Ryan Hoiland has literally climbed mountains to conduct his UBC Okanagan research.
The recent PhD graduate was awarded the Governor General Gold Medal, the universities top academic recognition, for his research towards how the human body adapts to low oxygen levels.
“When people experience low oxygen—either at high-altitude or perhaps through illness— the brain works to increase the amount of blood it receives to maintain a stable supply of oxygen. Failure to do so can end in catastrophic consequences and neurological injury,” Hoiland said.
During his nine years at UBC Okanagan, Hoiland earned three degrees and took his research to new heights with high-altitude labs in Peru, California and Nepal.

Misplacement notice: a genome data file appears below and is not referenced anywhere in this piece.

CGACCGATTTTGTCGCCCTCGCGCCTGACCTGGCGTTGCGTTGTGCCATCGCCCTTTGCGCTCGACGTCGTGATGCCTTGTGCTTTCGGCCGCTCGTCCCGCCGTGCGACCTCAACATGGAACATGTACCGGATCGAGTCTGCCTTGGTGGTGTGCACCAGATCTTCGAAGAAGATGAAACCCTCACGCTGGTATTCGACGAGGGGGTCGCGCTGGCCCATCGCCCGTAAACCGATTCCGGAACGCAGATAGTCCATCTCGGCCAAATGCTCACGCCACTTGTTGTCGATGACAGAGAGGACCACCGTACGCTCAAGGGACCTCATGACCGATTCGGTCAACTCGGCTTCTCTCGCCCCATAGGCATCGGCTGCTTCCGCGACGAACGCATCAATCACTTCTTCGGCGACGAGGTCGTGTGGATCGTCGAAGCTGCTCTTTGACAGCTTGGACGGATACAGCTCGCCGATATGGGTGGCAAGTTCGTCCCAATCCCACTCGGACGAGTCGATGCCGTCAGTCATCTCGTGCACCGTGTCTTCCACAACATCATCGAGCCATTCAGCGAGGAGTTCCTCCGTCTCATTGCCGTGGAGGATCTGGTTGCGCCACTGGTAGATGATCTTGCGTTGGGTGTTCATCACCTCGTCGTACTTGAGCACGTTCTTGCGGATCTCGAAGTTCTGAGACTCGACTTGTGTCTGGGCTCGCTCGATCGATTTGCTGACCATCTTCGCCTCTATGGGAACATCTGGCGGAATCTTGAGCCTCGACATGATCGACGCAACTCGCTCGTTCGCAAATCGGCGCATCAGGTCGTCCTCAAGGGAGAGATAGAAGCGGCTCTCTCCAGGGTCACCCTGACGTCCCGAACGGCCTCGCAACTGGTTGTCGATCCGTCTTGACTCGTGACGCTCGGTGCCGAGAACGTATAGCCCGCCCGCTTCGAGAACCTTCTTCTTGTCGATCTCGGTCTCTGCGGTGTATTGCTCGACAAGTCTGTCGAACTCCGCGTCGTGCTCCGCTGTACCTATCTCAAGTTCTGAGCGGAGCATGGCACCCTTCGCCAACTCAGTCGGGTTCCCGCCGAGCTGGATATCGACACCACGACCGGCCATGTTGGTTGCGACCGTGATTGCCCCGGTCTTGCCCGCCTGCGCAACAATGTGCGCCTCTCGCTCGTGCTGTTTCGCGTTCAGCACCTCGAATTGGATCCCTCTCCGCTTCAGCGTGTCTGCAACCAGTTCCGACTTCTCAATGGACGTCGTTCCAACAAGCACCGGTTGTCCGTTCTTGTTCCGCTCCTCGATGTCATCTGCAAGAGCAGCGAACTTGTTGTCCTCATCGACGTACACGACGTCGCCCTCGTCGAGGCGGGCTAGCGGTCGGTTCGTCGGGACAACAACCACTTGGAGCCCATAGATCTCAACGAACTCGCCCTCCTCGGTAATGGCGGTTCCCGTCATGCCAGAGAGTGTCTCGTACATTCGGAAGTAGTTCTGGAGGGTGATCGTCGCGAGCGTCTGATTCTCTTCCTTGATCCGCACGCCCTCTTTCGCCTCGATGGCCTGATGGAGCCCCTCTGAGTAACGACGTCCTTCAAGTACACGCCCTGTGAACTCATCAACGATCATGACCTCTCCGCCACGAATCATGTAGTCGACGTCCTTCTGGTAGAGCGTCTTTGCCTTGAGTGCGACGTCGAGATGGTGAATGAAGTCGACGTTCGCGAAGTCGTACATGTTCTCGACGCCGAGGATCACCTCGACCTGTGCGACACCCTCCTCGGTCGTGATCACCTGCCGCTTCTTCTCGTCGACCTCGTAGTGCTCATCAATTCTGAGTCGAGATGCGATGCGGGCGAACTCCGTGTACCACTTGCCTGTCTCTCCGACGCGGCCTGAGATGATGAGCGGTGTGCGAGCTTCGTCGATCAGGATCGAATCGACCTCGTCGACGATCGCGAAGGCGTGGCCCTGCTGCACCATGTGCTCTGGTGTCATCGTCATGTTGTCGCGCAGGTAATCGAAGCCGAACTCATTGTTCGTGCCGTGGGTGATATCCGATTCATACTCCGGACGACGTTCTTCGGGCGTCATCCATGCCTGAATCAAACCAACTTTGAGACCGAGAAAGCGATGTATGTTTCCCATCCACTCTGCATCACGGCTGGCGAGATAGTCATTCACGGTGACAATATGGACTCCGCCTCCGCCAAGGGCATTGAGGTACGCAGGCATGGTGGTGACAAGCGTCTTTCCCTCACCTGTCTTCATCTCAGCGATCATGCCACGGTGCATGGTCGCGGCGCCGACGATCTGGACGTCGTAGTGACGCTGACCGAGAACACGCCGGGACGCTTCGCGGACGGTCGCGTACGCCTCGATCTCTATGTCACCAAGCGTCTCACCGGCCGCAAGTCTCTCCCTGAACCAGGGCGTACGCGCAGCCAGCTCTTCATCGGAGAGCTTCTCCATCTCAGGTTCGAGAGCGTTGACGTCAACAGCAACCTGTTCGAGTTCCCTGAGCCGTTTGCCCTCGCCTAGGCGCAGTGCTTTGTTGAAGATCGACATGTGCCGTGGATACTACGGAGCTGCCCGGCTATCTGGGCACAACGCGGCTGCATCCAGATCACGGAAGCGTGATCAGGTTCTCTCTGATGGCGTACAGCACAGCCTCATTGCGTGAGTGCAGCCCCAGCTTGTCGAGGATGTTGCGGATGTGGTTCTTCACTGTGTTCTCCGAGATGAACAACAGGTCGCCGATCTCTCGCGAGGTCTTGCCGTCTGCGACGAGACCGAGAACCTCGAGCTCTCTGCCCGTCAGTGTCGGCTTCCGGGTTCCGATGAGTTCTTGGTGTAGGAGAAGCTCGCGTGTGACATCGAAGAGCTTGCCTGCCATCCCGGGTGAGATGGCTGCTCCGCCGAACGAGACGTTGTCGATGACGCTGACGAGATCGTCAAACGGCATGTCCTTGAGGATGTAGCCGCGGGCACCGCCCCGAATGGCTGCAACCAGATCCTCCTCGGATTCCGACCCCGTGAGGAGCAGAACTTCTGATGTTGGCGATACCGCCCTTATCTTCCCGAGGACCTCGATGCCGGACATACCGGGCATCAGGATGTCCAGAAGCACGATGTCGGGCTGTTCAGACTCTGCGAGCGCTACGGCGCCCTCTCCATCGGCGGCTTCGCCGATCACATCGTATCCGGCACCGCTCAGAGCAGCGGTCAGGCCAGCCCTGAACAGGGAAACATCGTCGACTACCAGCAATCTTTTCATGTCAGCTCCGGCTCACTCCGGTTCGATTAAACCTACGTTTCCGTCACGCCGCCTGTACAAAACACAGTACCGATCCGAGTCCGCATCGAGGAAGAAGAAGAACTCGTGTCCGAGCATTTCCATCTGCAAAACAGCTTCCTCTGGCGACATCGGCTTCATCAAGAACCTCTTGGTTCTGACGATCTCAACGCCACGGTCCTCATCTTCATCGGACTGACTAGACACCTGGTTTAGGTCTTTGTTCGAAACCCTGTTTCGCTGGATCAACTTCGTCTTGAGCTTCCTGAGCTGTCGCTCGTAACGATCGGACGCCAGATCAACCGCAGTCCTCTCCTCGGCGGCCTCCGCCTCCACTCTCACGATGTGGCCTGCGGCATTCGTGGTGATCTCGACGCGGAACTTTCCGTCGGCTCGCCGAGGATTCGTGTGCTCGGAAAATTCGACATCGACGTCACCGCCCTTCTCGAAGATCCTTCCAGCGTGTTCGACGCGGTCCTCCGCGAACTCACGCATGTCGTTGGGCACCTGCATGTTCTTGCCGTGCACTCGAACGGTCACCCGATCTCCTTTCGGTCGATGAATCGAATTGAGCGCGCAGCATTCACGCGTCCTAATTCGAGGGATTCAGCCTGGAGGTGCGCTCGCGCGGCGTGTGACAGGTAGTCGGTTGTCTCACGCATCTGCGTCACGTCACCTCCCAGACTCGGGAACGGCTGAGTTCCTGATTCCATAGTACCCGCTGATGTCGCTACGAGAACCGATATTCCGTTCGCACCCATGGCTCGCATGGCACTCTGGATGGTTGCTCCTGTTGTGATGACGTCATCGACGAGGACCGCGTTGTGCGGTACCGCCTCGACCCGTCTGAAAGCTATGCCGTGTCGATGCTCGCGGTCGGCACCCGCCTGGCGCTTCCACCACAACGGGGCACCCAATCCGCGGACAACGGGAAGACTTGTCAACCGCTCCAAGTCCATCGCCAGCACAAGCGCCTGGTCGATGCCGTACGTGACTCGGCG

His research has led to more than 45 peer-reviewed published papers, with 15 of those as the lead author.
While completing his Bachelor of Human Kinetics, Master of Science and PhD in Interdisciplinary Graduate Studies, he partnered up with professor Phil Ainslie and in the first few years of his undergraduate, Hoiland and Ainslie were 5,050 metres high near Mt. Everest base camp as part of an international research team.
“After that, I was hooked,” said Hoiland.
While the difficult and intriguing questions have motivated Hoiland during his research, he credits the team culture in Ainslie’s lab that highlights his combination of academic and research success, including winning the UBC Okanagan’s student researcher of the year award in 2018
“I cannot stress enough the importance of the team I have been a part of,” said Hoiland.
“Being part of a supportive group that is working together to grow and explore new research avenues is vital and what initially drew me to UBC Okanagan.”
Ainslie, the Canadian Research Chair in Cerebral Vascular Physiology, describes Hoiland as an exceptionally enthusiastic and driven researcher.
To report a typo, email: